The figure describes how often and how strongly the wind blows from different directions through a typical northern hemisphere winter. The largest spokes point in the directions the wind most commonly blows from and the shade of blue suggests the strength, with the strongest winds shown by the darkest shade of blue. It is based on 5048 NWW3 forecasts of wind since since 2006, at 3hr intervals, for the closest NWW3 model node to A Street, located 33 km away (21 miles). There are insufficient recording stations world wide to use actual wind data. No doubt some coastal places have very localized wind effects that would not be predicted by NWW3.
According to the model, the dominant wind at A Street blows from the SE. If the rose diagram shows a close to circular outline, it means there is no strong bias in wind direction at A Street. Converseley, dominant spokes represent favoured directions, and the more the darkest shade of blue, the stronger the wind. Spokes point in the direction the wind blows from. Over an average northern hemisphere winter, the model suggests that winds are light enough for the sea to be glassy (the lightest shade of blue) about 4% of the time (4 days each northern hemisphere winter) and blows offshore just 17% of the time (2 days in an average northern hemisphere winter). During a typical northern hemisphere winter wind stronger than >40kph (25mph) was predicted for only a single days at A Street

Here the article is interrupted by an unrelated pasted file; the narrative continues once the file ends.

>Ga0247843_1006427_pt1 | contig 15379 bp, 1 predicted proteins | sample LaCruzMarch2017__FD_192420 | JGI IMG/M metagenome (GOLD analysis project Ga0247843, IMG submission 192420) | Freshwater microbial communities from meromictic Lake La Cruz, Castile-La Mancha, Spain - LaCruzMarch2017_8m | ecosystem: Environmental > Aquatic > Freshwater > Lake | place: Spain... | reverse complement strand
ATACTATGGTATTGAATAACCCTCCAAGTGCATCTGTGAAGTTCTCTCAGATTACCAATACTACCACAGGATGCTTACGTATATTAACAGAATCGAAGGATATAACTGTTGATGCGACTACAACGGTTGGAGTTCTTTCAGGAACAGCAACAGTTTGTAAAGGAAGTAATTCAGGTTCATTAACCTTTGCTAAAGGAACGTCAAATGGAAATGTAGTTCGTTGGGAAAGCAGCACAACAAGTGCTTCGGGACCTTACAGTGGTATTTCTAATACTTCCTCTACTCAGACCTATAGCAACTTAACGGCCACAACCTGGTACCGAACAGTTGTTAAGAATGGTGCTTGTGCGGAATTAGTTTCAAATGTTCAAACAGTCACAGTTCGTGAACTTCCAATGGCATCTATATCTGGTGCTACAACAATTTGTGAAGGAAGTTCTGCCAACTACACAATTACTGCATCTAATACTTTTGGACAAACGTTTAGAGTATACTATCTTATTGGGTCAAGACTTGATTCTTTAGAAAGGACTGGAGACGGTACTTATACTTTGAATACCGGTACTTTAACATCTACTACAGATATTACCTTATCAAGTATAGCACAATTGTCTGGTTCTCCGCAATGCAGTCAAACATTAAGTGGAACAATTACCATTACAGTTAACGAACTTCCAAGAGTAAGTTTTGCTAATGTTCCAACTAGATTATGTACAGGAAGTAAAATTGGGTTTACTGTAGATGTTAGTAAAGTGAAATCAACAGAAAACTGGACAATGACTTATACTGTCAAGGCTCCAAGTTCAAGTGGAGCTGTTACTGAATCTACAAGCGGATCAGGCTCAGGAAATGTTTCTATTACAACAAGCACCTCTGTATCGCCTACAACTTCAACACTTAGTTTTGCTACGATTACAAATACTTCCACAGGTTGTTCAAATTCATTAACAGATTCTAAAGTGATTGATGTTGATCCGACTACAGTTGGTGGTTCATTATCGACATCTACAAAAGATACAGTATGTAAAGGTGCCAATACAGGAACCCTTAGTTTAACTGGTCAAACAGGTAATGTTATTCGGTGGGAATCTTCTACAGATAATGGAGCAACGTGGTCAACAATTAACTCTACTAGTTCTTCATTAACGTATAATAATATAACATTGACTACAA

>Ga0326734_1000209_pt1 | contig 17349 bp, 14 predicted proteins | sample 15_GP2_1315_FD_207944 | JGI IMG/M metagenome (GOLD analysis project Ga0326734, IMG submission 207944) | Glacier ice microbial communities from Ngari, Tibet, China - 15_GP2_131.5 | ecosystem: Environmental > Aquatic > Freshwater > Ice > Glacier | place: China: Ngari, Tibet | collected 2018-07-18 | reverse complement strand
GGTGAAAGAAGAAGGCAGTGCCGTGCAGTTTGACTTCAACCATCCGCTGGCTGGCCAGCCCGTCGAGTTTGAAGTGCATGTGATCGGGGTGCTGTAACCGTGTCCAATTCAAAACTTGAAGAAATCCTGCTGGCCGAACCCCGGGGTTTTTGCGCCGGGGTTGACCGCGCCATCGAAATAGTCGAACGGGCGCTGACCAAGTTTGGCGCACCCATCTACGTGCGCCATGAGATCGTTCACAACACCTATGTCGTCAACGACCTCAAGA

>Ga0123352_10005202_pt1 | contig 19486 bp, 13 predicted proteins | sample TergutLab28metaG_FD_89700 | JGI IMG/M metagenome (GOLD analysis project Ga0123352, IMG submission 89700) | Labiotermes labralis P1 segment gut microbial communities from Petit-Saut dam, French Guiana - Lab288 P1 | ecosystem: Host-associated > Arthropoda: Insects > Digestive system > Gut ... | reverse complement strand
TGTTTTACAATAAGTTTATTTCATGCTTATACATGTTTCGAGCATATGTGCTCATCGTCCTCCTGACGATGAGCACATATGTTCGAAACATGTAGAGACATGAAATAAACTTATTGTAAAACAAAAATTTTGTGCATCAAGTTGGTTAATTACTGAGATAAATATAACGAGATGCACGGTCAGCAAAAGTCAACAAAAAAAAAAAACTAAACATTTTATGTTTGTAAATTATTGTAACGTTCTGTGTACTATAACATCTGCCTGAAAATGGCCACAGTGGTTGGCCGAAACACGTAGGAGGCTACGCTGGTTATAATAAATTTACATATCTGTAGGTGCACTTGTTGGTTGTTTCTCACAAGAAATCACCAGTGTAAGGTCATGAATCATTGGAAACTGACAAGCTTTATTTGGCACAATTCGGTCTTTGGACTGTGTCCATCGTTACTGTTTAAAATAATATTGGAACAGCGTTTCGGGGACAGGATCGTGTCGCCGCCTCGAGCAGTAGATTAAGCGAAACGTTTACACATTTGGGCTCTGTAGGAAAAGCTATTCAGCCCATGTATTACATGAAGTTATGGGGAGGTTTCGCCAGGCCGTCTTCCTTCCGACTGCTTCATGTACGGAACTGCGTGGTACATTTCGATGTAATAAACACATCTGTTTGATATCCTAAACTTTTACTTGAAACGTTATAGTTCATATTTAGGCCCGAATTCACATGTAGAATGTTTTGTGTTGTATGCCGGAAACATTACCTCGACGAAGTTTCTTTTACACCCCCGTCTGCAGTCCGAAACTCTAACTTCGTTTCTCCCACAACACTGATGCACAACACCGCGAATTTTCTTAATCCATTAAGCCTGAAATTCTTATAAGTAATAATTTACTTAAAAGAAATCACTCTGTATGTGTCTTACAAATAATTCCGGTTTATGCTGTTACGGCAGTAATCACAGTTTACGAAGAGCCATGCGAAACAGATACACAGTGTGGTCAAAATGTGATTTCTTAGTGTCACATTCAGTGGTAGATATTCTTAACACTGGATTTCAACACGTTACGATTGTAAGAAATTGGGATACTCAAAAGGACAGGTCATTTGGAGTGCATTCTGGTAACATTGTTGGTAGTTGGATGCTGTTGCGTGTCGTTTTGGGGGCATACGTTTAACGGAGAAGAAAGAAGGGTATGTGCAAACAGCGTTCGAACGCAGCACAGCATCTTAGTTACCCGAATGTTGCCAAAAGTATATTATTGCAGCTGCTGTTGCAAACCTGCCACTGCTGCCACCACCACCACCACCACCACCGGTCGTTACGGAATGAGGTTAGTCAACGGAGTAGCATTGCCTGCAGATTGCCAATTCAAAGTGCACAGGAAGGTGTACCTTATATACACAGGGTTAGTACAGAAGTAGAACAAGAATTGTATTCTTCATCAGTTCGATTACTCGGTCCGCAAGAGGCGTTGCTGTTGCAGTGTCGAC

IMPORTANT: Beta version feature! Swell heights are open water values from NWW3. There is no attempt to model near-shore effects. Coastal wave heights will generally be less, especially if the break does not have unobstructed exposure to the open ocean.